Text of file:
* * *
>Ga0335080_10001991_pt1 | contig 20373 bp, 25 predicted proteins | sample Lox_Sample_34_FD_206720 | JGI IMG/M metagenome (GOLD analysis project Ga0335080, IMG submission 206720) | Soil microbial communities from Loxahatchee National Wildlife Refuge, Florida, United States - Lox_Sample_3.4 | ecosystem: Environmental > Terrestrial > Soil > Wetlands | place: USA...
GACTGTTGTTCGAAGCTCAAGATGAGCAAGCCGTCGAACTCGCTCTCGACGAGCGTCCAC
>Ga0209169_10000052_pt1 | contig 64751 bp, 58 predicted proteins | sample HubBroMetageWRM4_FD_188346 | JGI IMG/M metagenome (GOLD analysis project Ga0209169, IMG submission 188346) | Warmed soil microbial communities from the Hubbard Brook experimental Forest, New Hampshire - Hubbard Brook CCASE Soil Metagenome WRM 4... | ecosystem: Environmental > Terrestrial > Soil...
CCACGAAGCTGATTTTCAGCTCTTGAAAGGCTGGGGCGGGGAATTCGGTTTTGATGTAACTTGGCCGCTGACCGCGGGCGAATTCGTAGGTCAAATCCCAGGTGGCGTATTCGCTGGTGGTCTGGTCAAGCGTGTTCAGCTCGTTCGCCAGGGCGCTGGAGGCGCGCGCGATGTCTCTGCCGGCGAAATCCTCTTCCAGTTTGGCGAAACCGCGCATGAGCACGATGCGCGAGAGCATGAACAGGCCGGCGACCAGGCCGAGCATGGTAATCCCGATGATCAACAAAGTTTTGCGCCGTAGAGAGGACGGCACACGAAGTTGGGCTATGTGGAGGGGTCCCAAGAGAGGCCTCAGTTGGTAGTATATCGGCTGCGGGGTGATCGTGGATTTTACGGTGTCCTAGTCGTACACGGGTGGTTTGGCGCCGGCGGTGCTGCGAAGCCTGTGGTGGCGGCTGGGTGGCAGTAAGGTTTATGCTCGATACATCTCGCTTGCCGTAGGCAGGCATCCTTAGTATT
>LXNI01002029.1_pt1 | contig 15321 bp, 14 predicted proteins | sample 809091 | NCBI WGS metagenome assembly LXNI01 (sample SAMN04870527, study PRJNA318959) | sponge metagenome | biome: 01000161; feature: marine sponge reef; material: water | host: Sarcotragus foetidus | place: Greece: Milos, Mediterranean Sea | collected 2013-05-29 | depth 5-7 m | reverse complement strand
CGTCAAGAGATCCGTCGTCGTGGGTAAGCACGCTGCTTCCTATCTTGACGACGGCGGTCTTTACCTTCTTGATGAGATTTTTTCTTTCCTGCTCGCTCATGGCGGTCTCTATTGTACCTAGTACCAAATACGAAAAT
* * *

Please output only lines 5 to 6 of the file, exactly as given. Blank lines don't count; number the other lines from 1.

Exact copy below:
>LXNI01002029.1_pt1 | contig 15321 bp, 14 predicted proteins | sample 809091 | NCBI WGS metagenome assembly LXNI01 (sample SAMN04870527, study PRJNA318959) | sponge metagenome | biome: 01000161; feature: marine sponge reef; material: water | host: Sarcotragus foetidus | place: Greece: Milos, Mediterranean Sea | collected 2013-05-29 | depth 5-7 m | reverse complement strand
CGTCAAGAGATCCGTCGTCGTGGGTAAGCACGCTGCTTCCTATCTTGACGACGGCGGTCTTTACCTTCTTGATGAGATTTTTTCTTTCCTGCTCGCTCATGGCGGTCTCTATTGTACCTAGTACCAAATACGAAAAT